Cannabis Banking Startups Want to Make It Easy to Buy Weed

Physical safety is also a concern that fintech startups are trying to address. The more banks go online and enter the space, the safer the industry participants will be. With Mastercard and Visa out of the game, newer software startups have joined in to ensure that cannabis retailers large and small are transparent at every step. Simply moving customers from paper to a digital trading platform will help the distribution agency document their work and remain compliant with the federal government.

Design familiarization and set the tone

Breaking into the gray areas of cannabis banking requires these startups to assemble a mixed team of professionals familiar with both traditional cash payments and digital ecosystems. , in addition to those who have tested innovative payment solutions. All involved need to be aware of exactly how different a beast is marijuana.

“We want to bring in the product, technical, and partnership resources that are already experienced in large-scale organizations and progressive fintech. They can take that knowledge and apply it to an underserved industry. Ryan Himmel, Head of Strategic Partnerships at LeafLink, a wholesale technology B2B platform for the cannabis industry. For LeafLink, their approach to the problem grew out of a practice called bill financing.

Invoice financing is when LeafLink provides prepaid payments to vendors through ACH, the same way a bank processes payslips, while then assigning invoices to retailers at the endpoint. In facilitating the movement of digital currency, the startup makes it easier for these vendors to scale. Credit unions in particular have taken the lead in regulating fintech, compared to national banks, because of their smaller size and ability to cater to local communities.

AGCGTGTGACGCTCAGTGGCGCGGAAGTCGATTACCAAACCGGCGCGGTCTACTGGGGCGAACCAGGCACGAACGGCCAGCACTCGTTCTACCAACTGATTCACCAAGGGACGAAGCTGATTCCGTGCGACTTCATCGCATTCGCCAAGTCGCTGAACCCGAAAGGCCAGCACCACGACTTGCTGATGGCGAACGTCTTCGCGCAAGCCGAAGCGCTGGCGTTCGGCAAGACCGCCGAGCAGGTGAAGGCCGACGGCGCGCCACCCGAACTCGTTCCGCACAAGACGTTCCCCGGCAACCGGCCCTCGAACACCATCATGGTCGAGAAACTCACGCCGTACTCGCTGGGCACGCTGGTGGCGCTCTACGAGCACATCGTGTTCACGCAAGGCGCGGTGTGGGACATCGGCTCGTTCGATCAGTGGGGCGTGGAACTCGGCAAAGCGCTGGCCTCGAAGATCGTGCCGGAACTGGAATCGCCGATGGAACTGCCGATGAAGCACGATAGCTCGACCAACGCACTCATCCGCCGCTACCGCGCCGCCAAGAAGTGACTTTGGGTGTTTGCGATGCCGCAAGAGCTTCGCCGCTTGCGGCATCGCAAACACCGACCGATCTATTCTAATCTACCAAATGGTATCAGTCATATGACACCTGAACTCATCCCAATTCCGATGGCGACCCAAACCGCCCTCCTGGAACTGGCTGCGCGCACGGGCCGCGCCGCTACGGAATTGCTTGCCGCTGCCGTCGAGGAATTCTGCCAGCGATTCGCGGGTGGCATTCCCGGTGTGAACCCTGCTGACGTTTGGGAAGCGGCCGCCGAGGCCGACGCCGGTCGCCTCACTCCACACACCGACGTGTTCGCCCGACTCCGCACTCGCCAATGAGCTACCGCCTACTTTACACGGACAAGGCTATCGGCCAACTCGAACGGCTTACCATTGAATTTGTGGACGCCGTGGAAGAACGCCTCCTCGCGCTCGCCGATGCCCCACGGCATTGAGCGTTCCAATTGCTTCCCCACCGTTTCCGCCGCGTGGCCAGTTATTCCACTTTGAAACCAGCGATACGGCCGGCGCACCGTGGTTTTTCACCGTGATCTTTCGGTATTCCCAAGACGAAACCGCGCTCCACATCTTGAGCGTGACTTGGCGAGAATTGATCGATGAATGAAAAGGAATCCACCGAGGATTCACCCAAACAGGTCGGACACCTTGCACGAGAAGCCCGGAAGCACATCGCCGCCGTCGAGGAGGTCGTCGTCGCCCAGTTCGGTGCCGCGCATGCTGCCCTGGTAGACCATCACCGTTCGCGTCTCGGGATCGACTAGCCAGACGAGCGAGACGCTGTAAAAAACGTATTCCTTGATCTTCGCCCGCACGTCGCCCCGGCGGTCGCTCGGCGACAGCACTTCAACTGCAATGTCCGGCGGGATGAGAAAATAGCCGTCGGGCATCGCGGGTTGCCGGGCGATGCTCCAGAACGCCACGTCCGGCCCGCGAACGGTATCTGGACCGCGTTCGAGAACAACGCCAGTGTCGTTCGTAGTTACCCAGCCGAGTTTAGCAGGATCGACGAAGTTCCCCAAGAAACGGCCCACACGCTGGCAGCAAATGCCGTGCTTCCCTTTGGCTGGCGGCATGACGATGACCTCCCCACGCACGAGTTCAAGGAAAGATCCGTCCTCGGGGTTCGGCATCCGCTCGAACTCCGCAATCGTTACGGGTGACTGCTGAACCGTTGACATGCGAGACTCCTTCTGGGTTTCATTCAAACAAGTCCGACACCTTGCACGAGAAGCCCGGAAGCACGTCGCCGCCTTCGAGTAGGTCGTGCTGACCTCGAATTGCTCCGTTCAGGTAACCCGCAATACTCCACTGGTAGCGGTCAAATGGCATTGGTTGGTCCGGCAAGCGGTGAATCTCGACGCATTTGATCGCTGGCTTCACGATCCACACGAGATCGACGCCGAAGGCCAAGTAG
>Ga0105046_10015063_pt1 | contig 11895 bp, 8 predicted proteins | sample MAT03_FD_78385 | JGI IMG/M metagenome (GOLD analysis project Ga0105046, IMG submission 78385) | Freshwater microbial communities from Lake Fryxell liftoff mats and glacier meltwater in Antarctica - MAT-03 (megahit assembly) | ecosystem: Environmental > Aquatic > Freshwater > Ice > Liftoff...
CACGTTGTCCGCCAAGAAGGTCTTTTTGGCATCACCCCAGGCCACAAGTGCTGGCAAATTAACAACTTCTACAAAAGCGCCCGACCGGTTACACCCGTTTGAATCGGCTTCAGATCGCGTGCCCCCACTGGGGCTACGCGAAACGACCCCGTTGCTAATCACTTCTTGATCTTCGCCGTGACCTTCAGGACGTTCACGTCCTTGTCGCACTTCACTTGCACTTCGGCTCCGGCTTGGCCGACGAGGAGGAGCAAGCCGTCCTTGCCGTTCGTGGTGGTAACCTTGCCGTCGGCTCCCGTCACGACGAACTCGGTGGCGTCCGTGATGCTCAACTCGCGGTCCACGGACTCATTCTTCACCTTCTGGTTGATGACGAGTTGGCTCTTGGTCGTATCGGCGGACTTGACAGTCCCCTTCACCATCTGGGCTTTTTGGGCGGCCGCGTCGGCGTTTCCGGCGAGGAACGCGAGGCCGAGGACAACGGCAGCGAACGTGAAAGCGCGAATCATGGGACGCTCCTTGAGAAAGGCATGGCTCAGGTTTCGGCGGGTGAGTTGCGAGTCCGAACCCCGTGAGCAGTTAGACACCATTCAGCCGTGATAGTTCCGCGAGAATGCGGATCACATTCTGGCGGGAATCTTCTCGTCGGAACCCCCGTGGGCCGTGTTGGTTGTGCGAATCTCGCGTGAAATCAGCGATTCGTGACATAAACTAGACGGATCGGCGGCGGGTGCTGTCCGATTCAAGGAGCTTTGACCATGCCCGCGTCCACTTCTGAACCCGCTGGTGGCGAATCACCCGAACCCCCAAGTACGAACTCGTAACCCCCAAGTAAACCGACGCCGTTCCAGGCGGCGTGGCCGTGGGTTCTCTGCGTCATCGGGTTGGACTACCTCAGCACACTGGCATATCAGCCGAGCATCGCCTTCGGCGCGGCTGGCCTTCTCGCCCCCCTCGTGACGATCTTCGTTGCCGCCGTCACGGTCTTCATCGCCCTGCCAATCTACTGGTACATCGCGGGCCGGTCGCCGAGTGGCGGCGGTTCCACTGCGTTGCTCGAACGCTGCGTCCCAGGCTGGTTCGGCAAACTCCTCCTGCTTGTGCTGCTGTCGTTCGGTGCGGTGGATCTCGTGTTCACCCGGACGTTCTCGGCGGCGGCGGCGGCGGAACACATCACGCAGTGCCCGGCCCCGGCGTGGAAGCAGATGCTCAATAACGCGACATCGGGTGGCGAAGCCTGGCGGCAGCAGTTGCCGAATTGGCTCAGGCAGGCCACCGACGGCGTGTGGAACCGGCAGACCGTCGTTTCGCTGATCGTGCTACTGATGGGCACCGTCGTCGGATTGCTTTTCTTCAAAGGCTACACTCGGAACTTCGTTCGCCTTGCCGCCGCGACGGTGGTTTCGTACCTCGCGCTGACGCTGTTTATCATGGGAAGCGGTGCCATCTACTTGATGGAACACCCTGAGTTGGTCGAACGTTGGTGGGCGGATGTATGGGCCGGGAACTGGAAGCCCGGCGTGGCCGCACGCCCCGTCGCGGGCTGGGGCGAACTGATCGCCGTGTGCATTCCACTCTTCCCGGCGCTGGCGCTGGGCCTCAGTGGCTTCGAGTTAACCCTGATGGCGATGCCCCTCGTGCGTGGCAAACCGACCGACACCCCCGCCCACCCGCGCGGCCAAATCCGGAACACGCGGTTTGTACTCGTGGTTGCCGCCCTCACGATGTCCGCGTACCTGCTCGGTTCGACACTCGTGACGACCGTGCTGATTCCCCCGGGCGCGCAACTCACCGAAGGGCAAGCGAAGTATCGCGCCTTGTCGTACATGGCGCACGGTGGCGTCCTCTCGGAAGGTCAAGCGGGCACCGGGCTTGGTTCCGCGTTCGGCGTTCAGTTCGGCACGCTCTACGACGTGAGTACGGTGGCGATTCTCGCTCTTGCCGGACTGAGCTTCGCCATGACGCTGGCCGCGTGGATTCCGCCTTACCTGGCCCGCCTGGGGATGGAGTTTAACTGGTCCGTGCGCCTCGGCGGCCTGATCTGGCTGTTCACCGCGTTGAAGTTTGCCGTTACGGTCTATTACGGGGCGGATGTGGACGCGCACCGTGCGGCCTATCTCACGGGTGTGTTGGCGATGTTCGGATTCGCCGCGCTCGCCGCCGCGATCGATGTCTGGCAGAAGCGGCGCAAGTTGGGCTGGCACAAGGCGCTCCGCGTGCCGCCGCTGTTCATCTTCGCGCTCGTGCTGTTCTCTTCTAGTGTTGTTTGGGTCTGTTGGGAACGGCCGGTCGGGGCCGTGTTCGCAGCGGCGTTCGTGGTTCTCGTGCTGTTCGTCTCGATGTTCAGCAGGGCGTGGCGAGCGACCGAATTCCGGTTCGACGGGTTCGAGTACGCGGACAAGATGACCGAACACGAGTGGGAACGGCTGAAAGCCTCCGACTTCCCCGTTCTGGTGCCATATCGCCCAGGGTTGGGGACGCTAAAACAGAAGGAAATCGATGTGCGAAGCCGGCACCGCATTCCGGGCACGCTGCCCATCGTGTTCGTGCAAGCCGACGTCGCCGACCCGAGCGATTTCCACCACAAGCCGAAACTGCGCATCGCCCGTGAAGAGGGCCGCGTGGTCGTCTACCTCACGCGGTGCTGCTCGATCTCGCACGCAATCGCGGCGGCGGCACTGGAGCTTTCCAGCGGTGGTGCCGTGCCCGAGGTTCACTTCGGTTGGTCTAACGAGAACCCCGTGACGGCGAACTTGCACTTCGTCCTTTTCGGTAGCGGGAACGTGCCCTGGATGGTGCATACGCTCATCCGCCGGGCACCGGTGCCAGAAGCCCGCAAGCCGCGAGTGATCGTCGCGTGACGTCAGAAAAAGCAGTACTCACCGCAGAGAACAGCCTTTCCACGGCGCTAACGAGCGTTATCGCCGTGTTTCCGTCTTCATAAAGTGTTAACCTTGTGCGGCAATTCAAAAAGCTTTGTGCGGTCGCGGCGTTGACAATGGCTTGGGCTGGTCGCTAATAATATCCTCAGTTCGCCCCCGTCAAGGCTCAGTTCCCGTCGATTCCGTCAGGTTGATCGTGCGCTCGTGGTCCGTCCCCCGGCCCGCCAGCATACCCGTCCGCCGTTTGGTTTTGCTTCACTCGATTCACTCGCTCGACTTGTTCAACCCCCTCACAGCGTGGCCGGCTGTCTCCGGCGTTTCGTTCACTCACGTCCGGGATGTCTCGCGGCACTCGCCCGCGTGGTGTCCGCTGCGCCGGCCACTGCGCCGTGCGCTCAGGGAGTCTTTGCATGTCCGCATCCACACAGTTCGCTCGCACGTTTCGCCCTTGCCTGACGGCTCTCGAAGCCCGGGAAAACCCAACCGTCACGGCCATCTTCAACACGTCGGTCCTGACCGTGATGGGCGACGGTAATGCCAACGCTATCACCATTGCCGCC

Similarly, there are many factors that a customer-oriented retailer must meet. “For a cannabis retailer, your point of sale cannot be the same as a restaurant or a hotel. You have state regulations, you have tax reporting and ID verification for your consumers. So the POS software has to be able to fulfill all those attributes,” said Jessika Wood, head of strategic payments partnerships at Dutchie, a trading platform with point of sale, e-commerce, payment and insurance in the cannabis industry. No longer simply an in-person experience, the Covid-19 pandemic forces distribution stations and suppliers to grow and go online to survive. With that, the buyer experience has become digital and set the standard.

“We are setting the tone in terms of what ‘compliance’ means. As the market matures and everything exists in space and you don’t see the sky falling, more and more banks are getting in,” said Jennifer Yager, Senior Vice President of Anti-Money Laundering Compliance at Valley Bank. Working with cannabis operators in multiple states, Valley Bank had to help customers find banks, wallet providers and even cash delivery companies willing to touch cash. marijuana.

Automation will reduce the amount of resources devoted to compliance, allowing smaller distribution points to enter the market at a disadvantage. For these fintech startups, in addition to the business opportunity, integrating social justice is also part of their master plan. Many partners with The Last Prisoner Project to help redistribute some of their cannabis revenue to people who have been disproportionately incarcerated as a result of past marijuana bans. Setting standards of compliance also means setting standards and expectations for social equality for this lucrative yet historic industry.


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